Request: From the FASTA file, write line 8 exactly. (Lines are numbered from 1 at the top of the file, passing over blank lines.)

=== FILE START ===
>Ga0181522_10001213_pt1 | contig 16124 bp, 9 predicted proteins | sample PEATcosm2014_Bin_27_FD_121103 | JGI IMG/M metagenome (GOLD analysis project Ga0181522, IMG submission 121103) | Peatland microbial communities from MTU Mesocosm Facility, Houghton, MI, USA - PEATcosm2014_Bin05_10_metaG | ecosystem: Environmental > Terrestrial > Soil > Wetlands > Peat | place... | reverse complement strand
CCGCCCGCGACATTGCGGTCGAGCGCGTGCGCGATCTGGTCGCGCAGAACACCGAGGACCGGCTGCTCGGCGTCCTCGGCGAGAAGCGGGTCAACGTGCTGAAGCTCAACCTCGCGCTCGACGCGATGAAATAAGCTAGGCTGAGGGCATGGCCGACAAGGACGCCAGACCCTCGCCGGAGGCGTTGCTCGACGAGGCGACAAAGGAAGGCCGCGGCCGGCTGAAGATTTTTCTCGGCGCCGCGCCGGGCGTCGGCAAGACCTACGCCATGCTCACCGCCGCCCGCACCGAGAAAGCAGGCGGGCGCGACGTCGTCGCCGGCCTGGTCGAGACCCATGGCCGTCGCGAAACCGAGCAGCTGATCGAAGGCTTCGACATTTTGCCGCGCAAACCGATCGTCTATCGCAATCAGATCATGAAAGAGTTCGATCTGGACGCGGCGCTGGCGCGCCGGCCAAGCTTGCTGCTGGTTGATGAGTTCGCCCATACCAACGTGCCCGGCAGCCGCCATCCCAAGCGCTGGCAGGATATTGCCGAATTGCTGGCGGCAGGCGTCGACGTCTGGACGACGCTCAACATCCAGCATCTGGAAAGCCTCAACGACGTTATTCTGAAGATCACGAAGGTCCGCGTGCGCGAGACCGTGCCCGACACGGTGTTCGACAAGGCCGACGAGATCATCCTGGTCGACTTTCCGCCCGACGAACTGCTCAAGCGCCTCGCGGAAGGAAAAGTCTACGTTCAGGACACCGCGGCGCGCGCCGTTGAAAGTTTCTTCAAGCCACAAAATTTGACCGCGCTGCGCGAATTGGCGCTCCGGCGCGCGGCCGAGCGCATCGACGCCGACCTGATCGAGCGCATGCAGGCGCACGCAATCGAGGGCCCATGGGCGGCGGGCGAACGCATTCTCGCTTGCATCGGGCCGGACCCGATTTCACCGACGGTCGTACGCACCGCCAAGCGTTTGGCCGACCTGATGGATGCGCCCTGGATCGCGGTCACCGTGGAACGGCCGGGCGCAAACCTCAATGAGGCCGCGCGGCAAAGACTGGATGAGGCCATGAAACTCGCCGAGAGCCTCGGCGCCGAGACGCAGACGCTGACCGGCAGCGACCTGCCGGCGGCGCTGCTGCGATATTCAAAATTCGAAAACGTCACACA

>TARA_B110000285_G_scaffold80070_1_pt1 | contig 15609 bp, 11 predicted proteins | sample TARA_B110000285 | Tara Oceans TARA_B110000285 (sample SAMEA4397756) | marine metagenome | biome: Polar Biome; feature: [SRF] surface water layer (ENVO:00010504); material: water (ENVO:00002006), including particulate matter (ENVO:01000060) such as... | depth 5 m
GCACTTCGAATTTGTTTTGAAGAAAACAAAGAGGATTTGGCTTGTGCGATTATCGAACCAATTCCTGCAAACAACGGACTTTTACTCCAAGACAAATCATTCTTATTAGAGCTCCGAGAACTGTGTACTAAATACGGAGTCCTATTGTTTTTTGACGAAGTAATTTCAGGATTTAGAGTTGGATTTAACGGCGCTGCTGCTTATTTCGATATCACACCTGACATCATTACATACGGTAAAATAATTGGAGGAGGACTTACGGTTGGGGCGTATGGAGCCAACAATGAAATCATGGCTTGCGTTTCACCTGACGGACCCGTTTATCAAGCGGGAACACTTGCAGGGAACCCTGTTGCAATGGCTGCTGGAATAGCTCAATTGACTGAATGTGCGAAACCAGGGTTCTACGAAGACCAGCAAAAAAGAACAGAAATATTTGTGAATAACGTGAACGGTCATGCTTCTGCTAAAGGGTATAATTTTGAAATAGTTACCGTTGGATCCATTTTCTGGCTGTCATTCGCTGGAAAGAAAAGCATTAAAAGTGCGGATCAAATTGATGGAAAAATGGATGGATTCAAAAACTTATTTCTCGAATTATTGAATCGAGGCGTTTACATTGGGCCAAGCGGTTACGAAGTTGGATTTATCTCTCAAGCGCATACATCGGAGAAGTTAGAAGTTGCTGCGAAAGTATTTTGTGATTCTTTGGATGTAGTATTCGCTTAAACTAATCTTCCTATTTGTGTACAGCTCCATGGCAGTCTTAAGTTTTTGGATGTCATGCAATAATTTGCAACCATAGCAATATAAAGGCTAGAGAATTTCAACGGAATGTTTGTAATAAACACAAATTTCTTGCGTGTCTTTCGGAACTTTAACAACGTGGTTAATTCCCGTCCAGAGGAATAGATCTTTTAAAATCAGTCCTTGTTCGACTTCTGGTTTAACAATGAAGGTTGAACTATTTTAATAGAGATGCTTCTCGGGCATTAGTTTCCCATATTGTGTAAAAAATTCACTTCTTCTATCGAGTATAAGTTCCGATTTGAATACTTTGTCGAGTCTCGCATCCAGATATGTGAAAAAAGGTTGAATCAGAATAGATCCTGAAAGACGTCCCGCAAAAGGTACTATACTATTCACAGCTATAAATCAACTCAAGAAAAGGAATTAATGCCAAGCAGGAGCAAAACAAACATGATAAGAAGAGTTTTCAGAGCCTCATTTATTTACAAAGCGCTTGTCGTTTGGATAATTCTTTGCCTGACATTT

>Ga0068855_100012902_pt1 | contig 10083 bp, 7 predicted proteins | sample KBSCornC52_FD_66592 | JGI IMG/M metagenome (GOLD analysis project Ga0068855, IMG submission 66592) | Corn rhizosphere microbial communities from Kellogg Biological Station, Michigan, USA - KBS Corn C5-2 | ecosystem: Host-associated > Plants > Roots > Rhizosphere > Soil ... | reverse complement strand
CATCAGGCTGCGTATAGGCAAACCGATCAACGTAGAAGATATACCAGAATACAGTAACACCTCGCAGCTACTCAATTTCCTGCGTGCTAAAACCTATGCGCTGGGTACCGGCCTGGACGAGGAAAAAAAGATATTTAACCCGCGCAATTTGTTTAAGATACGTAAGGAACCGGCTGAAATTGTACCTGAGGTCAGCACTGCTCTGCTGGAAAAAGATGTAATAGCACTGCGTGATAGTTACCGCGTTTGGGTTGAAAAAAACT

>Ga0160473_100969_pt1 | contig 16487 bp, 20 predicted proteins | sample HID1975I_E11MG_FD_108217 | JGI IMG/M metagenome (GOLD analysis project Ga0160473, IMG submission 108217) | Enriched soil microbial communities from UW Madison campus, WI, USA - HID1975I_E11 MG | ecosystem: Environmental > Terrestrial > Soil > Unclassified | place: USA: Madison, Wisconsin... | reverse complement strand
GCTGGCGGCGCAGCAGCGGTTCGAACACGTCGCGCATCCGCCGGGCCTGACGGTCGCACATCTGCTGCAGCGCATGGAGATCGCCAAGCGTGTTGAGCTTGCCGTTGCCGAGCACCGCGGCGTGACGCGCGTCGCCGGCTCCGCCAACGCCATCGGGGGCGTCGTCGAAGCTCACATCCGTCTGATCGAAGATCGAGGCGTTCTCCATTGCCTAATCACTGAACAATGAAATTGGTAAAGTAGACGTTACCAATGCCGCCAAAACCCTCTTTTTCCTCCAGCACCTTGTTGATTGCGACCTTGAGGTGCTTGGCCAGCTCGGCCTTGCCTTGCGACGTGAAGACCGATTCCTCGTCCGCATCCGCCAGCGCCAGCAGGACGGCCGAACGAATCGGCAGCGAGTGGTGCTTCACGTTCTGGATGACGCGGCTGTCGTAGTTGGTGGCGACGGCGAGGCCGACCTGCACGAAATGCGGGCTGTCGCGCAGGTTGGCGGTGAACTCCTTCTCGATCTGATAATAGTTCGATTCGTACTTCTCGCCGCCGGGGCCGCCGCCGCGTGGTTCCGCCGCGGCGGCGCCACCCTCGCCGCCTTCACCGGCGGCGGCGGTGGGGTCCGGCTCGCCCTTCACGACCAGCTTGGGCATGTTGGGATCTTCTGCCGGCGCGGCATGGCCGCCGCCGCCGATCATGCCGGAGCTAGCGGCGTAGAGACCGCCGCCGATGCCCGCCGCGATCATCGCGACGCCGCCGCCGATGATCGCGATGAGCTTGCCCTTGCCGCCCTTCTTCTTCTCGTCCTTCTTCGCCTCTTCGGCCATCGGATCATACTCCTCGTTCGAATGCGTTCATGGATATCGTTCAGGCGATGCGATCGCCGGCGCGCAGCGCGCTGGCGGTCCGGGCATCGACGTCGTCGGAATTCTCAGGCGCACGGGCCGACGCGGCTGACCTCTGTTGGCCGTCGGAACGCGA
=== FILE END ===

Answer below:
GCTGGCGGCGCAGCAGCGGTTCGAACACGTCGCGCATCCGCCGGGCCTGACGGTCGCACATCTGCTGCAGCGCATGGAGATCGCCAAGCGTGTTGAGCTTGCCGTTGCCGAGCACCGCGGCGTGACGCGCGTCGCCGGCTCCGCCAACGCCATCGGGGGCGTCGTCGAAGCTCACATCCGTCTGATCGAAGATCGAGGCGTTCTCCATTGCCTAATCACTGAACAATGAAATTGGTAAAGTAGACGTTACCAATGCCGCCAAAACCCTCTTTTTCCTCCAGCACCTTGTTGATTGCGACCTTGAGGTGCTTGGCCAGCTCGGCCTTGCCTTGCGACGTGAAGACCGATTCCTCGTCCGCATCCGCCAGCGCCAGCAGGACGGCCGAACGAATCGGCAGCGAGTGGTGCTTCACGTTCTGGATGACGCGGCTGTCGTAGTTGGTGGCGACGGCGAGGCCGACCTGCACGAAATGCGGGCTGTCGCGCAGGTTGGCGGTGAACTCCTTCTCGATCTGATAATAGTTCGATTCGTACTTCTCGCCGCCGGGGCCGCCGCCGCGTGGTTCCGCCGCGGCGGCGCCACCCTCGCCGCCTTCACCGGCGGCGGCGGTGGGGTCCGGCTCGCCCTTCACGACCAGCTTGGGCATGTTGGGATCTTCTGCCGGCGCGGCATGGCCGCCGCCGCCGATCATGCCGGAGCTAGCGGCGTAGAGACCGCCGCCGATGCCCGCCGCGATCATCGCGACGCCGCCGCCGATGATCGCGATGAGCTTGCCCTTGCCGCCCTTCTTCTTCTCGTCCTTCTTCGCCTCTTCGGCCATCGGATCATACTCCTCGTTCGAATGCGTTCATGGATATCGTTCAGGCGATGCGATCGCCGGCGCGCAGCGCGCTGGCGGTCCGGGCATCGACGTCGTCGGAATTCTCAGGCGCACGGGCCGACGCGGCTGACCTCTGTTGGCCGTCGGAACGCGA